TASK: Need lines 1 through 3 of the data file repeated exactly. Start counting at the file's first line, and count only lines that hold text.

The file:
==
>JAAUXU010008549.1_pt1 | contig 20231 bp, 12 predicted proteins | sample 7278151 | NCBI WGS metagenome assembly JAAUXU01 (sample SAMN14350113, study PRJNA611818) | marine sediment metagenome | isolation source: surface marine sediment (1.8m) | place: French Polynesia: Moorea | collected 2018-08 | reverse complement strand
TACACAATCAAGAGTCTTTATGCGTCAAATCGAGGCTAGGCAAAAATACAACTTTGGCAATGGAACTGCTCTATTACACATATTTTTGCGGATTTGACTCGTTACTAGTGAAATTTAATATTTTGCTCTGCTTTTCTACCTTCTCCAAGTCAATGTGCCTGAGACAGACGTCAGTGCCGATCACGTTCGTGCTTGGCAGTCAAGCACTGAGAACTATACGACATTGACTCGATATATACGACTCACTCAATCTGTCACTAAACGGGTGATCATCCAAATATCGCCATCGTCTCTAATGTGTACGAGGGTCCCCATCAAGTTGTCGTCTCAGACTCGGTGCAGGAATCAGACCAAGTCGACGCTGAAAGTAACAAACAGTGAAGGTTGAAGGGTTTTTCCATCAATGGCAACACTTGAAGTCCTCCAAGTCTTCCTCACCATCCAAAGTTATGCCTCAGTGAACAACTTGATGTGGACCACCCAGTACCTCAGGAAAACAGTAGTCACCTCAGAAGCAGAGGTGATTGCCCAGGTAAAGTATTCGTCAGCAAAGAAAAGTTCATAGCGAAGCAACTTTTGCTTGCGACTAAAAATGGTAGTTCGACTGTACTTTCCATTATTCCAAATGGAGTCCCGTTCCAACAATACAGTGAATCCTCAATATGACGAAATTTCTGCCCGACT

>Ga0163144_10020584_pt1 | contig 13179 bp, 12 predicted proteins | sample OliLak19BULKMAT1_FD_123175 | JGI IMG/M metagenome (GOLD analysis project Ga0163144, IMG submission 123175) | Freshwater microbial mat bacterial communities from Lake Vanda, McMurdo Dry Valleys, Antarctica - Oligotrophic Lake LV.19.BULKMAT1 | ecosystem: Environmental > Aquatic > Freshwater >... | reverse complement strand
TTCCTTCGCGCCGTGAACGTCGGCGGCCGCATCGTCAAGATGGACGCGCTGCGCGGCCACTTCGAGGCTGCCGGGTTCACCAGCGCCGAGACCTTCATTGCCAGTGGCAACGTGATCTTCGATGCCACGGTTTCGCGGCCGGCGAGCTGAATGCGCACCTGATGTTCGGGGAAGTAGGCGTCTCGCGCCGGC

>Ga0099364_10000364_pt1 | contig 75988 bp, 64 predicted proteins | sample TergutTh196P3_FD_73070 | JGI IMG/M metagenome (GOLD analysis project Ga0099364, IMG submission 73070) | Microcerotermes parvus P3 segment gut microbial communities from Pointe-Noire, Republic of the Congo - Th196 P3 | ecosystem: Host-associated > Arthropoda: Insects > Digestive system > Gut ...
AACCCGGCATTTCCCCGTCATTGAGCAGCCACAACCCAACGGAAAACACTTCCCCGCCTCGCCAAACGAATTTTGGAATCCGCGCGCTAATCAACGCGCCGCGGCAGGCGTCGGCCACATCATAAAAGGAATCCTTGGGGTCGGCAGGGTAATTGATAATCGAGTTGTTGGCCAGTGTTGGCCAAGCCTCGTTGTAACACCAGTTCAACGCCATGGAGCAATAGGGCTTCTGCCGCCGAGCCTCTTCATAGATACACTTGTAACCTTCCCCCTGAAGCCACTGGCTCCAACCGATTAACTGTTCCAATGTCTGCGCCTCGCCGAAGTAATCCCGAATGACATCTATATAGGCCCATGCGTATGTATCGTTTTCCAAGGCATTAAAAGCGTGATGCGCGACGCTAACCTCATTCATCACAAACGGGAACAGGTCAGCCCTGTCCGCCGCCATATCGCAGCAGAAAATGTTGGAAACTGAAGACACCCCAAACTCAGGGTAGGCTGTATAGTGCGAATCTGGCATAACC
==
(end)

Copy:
>JAAUXU010008549.1_pt1 | contig 20231 bp, 12 predicted proteins | sample 7278151 | NCBI WGS metagenome assembly JAAUXU01 (sample SAMN14350113, study PRJNA611818) | marine sediment metagenome | isolation source: surface marine sediment (1.8m) | place: French Polynesia: Moorea | collected 2018-08 | reverse complement strand
TACACAATCAAGAGTCTTTATGCGTCAAATCGAGGCTAGGCAAAAATACAACTTTGGCAATGGAACTGCTCTATTACACATATTTTTGCGGATTTGACTCGTTACTAGTGAAATTTAATATTTTGCTCTGCTTTTCTACCTTCTCCAAGTCAATGTGCCTGAGACAGACGTCAGTGCCGATCACGTTCGTGCTTGGCAGTCAAGCACTGAGAACTATACGACATTGACTCGATATATACGACTCACTCAATCTGTCACTAAACGGGTGATCATCCAAATATCGCCATCGTCTCTAATGTGTACGAGGGTCCCCATCAAGTTGTCGTCTCAGACTCGGTGCAGGAATCAGACCAAGTCGACGCTGAAAGTAACAAACAGTGAAGGTTGAAGGGTTTTTCCATCAATGGCAACACTTGAAGTCCTCCAAGTCTTCCTCACCATCCAAAGTTATGCCTCAGTGAACAACTTGATGTGGACCACCCAGTACCTCAGGAAAACAGTAGTCACCTCAGAAGCAGAGGTGATTGCCCAGGTAAAGTATTCGTCAGCAAAGAAAAGTTCATAGCGAAGCAACTTTTGCTTGCGACTAAAAATGGTAGTTCGACTGTACTTTCCATTATTCCAAATGGAGTCCCGTTCCAACAATACAGTGAATCCTCAATATGACGAAATTTCTGCCCGACT

>Ga0163144_10020584_pt1 | contig 13179 bp, 12 predicted proteins | sample OliLak19BULKMAT1_FD_123175 | JGI IMG/M metagenome (GOLD analysis project Ga0163144, IMG submission 123175) | Freshwater microbial mat bacterial communities from Lake Vanda, McMurdo Dry Valleys, Antarctica - Oligotrophic Lake LV.19.BULKMAT1 | ecosystem: Environmental > Aquatic > Freshwater >... | reverse complement strand